The sign of a good embedded database system is not who’s running it, but rather who doesn’t know they’re running it! The ideal database is one that sits there in the background, working hard, and never raising a peep nor complaining. That’s Apache Derby!
We’ve been using Apache Derby as the default database for our print management application, PaperCut NG ( http://www.papercut.biz/ ), for 2 years now. Our software has been deployed by tens of thousands of organizations ranging from small schools all the way up to prestigious academic organizations and corporate banks. Although we offer the option to choose other external databases, the majority stick with Apache Derby as the embedded default. Many PaperCut NG installations handle thousands of print transactions a day and host datasets in the millions of rows. Apache Derby has proven that an embedded zero-administration database can be robust and scalable in a range of environments and operating systems.
At the technical level, PaperCut NG ships with Derby set up as a default meaning that users can use our system out-of-the-box without the need to undertake any DB setup tasks. We use Hibernate for OR mapping and Spring for transaction management. Apache Derby slotted into this environment without any problems.
We highly recommend Apache Derby (and so would our customers if they knew they were running it ;-).
Derby is an excellent embedded database when working with Java. I've worked on a project for over a year now that is using Derby in an embedded fashion. We use Derby embedded within a data profiling product. The purpose of the product is to help business users understand the nature of their data and also to audit data.
Derby is used as the container of data and the generated metrics. A Derby database is created for every execution and is populated by the engine that generates the metric results. The created database is queried when an end user clicks on a graph within a report. For example, if a user runs an equal range binning metric on a numeric field, the input data is binned into a fixed number of buckets. The population of each bucket is graphed and presented to the user. If the user clicks on a part of the graph (lets say bin 1), the Derby database is queried to find all rows that fall into that bin. The data is then displayed using a data browser.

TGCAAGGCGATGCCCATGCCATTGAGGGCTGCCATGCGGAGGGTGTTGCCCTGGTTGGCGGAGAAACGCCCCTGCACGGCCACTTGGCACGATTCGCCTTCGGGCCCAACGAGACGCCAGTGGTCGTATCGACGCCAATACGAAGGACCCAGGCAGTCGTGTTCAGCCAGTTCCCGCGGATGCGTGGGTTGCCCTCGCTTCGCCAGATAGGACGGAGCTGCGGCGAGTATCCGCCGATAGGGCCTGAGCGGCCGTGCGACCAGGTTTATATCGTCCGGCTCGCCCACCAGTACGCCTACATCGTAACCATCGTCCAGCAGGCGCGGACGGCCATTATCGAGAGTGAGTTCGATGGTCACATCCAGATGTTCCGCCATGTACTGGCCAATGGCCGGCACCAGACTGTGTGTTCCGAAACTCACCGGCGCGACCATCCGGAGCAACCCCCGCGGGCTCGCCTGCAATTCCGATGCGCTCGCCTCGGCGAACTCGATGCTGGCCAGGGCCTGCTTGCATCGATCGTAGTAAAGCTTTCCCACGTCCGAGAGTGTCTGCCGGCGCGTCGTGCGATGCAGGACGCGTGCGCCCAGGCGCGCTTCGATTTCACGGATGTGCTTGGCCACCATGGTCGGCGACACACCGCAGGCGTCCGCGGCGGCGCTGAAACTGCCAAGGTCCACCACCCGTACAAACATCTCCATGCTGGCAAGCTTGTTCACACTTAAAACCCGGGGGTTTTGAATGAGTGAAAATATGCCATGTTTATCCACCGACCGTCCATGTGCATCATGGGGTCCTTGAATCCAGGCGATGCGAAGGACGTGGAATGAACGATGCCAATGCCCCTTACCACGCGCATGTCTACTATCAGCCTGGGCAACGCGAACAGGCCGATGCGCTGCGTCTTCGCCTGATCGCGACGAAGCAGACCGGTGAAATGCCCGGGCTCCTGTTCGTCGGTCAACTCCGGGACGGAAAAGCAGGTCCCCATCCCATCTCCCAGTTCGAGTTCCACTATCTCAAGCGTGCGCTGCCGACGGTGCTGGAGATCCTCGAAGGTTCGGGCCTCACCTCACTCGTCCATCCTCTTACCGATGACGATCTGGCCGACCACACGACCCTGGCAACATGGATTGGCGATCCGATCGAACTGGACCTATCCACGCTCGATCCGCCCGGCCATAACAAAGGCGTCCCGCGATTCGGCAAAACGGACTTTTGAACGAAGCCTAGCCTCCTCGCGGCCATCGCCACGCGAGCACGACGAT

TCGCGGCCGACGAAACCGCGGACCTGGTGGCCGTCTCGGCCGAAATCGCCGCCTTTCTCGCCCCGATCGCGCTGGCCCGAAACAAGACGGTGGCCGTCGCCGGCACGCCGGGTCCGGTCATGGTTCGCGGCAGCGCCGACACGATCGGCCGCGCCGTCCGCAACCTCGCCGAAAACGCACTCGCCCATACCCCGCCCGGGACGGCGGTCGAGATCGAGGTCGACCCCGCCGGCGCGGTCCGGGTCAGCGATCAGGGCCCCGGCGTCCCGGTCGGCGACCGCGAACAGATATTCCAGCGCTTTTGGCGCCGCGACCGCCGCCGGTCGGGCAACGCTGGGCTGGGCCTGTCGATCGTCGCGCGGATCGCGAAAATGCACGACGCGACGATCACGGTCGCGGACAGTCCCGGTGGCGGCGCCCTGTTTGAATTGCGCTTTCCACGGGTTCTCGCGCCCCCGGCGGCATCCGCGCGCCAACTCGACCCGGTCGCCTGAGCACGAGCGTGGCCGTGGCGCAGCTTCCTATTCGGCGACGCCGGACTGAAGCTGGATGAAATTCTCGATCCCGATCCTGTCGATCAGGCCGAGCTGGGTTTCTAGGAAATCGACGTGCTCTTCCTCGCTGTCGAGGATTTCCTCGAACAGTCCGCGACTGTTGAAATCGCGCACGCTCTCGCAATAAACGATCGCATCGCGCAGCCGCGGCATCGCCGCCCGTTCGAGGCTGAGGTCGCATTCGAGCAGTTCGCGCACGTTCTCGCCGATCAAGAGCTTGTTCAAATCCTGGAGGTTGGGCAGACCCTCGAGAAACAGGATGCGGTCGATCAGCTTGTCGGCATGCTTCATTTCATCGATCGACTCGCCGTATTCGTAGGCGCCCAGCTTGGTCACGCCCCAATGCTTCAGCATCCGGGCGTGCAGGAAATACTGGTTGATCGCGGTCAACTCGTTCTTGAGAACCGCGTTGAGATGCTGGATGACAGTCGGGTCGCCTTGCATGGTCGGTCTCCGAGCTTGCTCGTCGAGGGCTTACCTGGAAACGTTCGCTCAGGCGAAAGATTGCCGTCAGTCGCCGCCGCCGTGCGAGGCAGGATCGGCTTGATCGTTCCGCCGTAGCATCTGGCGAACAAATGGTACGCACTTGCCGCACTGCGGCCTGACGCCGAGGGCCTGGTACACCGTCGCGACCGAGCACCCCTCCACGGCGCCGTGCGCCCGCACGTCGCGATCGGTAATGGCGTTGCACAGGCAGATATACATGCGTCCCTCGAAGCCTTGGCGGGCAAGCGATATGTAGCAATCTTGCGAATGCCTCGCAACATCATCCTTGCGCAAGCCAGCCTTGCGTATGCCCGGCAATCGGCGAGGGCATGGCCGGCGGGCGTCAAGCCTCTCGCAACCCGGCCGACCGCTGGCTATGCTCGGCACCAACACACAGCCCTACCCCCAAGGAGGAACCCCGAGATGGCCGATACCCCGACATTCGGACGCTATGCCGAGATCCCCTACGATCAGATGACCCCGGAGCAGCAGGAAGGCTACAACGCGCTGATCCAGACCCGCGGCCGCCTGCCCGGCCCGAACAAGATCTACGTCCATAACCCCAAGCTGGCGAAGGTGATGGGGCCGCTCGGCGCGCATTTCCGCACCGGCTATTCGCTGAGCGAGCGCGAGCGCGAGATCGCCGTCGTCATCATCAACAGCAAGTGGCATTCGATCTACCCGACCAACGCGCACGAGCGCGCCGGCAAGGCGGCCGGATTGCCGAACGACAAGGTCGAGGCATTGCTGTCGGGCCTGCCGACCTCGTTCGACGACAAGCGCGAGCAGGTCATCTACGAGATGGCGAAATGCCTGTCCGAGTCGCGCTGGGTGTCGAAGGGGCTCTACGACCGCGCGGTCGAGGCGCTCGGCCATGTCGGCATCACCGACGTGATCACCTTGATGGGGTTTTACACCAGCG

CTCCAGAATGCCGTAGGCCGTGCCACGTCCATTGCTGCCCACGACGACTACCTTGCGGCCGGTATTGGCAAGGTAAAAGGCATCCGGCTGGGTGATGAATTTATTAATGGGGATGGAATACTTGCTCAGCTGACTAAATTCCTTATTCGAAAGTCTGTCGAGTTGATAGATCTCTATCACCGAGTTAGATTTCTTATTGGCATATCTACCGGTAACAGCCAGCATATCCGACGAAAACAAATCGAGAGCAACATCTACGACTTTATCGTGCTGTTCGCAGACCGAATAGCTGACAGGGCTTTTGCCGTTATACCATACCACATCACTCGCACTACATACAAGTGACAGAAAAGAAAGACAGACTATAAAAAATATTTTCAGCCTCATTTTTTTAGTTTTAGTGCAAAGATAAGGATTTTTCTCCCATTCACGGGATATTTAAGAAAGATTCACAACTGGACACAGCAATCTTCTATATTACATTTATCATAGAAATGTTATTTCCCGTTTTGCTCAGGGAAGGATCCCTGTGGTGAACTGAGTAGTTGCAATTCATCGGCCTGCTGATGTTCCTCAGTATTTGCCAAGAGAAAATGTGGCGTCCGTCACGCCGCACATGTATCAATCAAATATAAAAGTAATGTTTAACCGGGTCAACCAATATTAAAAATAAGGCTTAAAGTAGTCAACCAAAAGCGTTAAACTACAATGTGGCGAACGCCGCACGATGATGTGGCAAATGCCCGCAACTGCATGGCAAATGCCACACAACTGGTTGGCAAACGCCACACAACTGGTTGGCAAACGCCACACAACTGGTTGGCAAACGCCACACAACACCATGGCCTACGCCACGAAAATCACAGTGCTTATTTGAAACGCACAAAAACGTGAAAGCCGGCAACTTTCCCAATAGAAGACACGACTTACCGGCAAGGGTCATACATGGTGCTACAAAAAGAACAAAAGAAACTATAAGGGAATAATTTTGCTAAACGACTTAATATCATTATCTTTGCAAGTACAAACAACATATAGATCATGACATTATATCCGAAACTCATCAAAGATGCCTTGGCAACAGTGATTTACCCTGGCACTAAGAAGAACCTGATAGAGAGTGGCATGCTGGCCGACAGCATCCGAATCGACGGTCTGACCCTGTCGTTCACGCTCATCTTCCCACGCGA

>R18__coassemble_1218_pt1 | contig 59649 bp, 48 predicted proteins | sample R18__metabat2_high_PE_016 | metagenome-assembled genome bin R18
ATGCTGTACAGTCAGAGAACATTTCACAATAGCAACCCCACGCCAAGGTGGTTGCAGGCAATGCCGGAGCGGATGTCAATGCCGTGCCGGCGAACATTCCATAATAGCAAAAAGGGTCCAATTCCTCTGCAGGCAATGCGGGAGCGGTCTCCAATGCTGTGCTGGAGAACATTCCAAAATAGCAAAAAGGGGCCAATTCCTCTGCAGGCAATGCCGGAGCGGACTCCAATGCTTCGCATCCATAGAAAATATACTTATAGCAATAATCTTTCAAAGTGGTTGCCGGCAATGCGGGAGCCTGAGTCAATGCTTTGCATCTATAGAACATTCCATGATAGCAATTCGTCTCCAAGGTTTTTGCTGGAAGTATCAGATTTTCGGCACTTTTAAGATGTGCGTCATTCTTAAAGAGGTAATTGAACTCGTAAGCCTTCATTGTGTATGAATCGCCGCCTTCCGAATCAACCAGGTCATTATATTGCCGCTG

The "drill down" feature of this product has been a very popular one with users and would have been much harder to create without Derby. The small footprint of Derby is amazing given the amount of functionality it provides. I highly recommend Derby for ease of use and true embed-ability.
I'm a relatively inexperienced programmer (< 2 years in Java), with absolutely no prior experience with database work at all. But derby has allowed me to easily get my feet wet in the database world without any major hassles.
I love the fact that it's written in java. Since I only have a Linux box to develop on, but must deploy for a Windows environment, simply being able to package derby.jar with my build and knowing that it will work is very handy.
Plus, OpenOffice and Netbeans both support it, which is handy.
We've been using Apache Derby embedded into rich clients we've been delivering to various customers. It is undeniable that it strength reside in being able to power any Java application, being it rich client, web application or others completely hidden from the user / installer.
It has been deployed together with a JPA implementation, fully enabling object oriented programming principles to developers. We've used it to distribute the persistence of server side entities to rich clients, enabling users to work offline and then resynchronize with the server as soon as a connection is again available.
Apache Derby has never let us down, providing incredible performances, especially embedded! Weird behavior was encountered due to JPA implementations, not Derby itself. To me it is just the proof of maturity level it has gained over the years. A level that widely used, but also younger framework haven't yet reached!